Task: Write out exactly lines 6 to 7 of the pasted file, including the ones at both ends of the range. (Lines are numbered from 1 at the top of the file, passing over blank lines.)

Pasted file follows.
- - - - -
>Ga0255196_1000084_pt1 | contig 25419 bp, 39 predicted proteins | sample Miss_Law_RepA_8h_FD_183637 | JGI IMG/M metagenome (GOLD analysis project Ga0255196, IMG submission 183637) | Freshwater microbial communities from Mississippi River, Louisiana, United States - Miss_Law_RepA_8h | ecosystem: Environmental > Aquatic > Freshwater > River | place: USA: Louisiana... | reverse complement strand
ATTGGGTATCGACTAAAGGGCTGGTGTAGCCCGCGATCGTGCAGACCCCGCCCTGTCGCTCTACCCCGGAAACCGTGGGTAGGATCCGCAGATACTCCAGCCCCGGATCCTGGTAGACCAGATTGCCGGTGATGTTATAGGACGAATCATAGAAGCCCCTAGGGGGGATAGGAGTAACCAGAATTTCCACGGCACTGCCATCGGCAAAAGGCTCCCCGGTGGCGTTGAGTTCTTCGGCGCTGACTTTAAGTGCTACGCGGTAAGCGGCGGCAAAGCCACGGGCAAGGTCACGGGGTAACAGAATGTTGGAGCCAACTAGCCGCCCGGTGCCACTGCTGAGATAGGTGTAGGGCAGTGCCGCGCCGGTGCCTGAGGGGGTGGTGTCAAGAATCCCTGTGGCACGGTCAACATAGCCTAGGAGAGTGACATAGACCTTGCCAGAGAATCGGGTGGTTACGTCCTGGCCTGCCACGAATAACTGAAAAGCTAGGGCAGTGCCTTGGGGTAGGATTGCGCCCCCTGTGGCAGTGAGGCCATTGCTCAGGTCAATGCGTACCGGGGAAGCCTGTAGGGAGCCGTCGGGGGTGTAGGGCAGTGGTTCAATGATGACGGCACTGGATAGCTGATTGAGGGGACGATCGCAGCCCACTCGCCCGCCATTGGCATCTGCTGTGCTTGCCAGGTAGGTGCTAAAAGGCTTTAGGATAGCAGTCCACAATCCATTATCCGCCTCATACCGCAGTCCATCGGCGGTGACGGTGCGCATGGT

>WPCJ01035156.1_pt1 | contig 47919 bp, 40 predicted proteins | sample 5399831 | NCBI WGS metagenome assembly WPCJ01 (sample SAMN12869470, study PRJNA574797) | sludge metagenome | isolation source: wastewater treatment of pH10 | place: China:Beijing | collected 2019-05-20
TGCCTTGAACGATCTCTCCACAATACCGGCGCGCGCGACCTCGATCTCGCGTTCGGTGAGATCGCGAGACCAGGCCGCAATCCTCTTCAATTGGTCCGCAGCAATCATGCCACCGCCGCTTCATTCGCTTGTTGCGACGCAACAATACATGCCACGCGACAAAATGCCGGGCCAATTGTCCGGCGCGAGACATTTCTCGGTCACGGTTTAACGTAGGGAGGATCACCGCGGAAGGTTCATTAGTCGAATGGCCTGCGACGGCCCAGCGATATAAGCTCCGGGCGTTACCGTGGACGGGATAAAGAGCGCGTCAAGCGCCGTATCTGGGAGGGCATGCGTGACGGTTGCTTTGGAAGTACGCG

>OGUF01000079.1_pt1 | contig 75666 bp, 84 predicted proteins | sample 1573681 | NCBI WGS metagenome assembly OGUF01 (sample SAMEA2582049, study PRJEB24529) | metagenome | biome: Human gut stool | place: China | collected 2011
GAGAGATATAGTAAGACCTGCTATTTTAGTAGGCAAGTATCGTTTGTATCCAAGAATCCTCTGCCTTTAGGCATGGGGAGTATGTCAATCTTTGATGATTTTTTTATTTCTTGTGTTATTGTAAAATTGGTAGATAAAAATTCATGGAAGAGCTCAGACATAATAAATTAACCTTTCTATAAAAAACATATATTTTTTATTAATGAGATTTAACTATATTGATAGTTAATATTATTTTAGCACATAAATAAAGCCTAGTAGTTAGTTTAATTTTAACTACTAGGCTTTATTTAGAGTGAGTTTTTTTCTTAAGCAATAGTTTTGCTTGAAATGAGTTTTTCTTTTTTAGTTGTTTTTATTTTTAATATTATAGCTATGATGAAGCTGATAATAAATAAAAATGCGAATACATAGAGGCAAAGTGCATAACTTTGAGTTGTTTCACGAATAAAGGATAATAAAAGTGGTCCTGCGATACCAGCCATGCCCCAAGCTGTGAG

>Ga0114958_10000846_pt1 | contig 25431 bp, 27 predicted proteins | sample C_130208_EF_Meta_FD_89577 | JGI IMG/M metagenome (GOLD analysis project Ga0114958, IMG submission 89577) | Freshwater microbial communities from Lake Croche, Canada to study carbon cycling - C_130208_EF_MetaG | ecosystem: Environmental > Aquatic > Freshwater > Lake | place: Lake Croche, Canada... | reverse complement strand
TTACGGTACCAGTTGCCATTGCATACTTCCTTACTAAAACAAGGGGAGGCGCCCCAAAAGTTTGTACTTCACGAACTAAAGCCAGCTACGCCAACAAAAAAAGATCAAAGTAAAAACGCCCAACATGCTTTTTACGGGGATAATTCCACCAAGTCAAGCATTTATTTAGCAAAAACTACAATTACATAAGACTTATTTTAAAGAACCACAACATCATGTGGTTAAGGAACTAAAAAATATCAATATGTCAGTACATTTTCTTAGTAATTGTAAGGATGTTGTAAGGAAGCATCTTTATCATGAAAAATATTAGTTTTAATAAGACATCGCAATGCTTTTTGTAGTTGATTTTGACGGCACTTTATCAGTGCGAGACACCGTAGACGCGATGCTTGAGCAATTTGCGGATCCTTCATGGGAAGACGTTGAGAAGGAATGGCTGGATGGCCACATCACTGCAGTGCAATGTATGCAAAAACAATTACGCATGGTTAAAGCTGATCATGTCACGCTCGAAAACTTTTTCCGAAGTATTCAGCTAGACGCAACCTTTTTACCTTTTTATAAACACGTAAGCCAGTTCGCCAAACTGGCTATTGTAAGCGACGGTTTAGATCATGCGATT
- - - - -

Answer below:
GAGAGATATAGTAAGACCTGCTATTTTAGTAGGCAAGTATCGTTTGTATCCAAGAATCCTCTGCCTTTAGGCATGGGGAGTATGTCAATCTTTGATGATTTTTTTATTTCTTGTGTTATTGTAAAATTGGTAGATAAAAATTCATGGAAGAGCTCAGACATAATAAATTAACCTTTCTATAAAAAACATATATTTTTTATTAATGAGATTTAACTATATTGATAGTTAATATTATTTTAGCACATAAATAAAGCCTAGTAGTTAGTTTAATTTTAACTACTAGGCTTTATTTAGAGTGAGTTTTTTTCTTAAGCAATAGTTTTGCTTGAAATGAGTTTTTCTTTTTTAGTTGTTTTTATTTTTAATATTATAGCTATGATGAAGCTGATAATAAATAAAAATGCGAATACATAGAGGCAAAGTGCATAACTTTGAGTTGTTTCACGAATAAAGGATAATAAAAGTGGTCCTGCGATACCAGCCATGCCCCAAGCTGTGAG

>Ga0114958_10000846_pt1 | contig 25431 bp, 27 predicted proteins | sample C_130208_EF_Meta_FD_89577 | JGI IMG/M metagenome (GOLD analysis project Ga0114958, IMG submission 89577) | Freshwater microbial communities from Lake Croche, Canada to study carbon cycling - C_130208_EF_MetaG | ecosystem: Environmental > Aquatic > Freshwater > Lake | place: Lake Croche, Canada... | reverse complement strand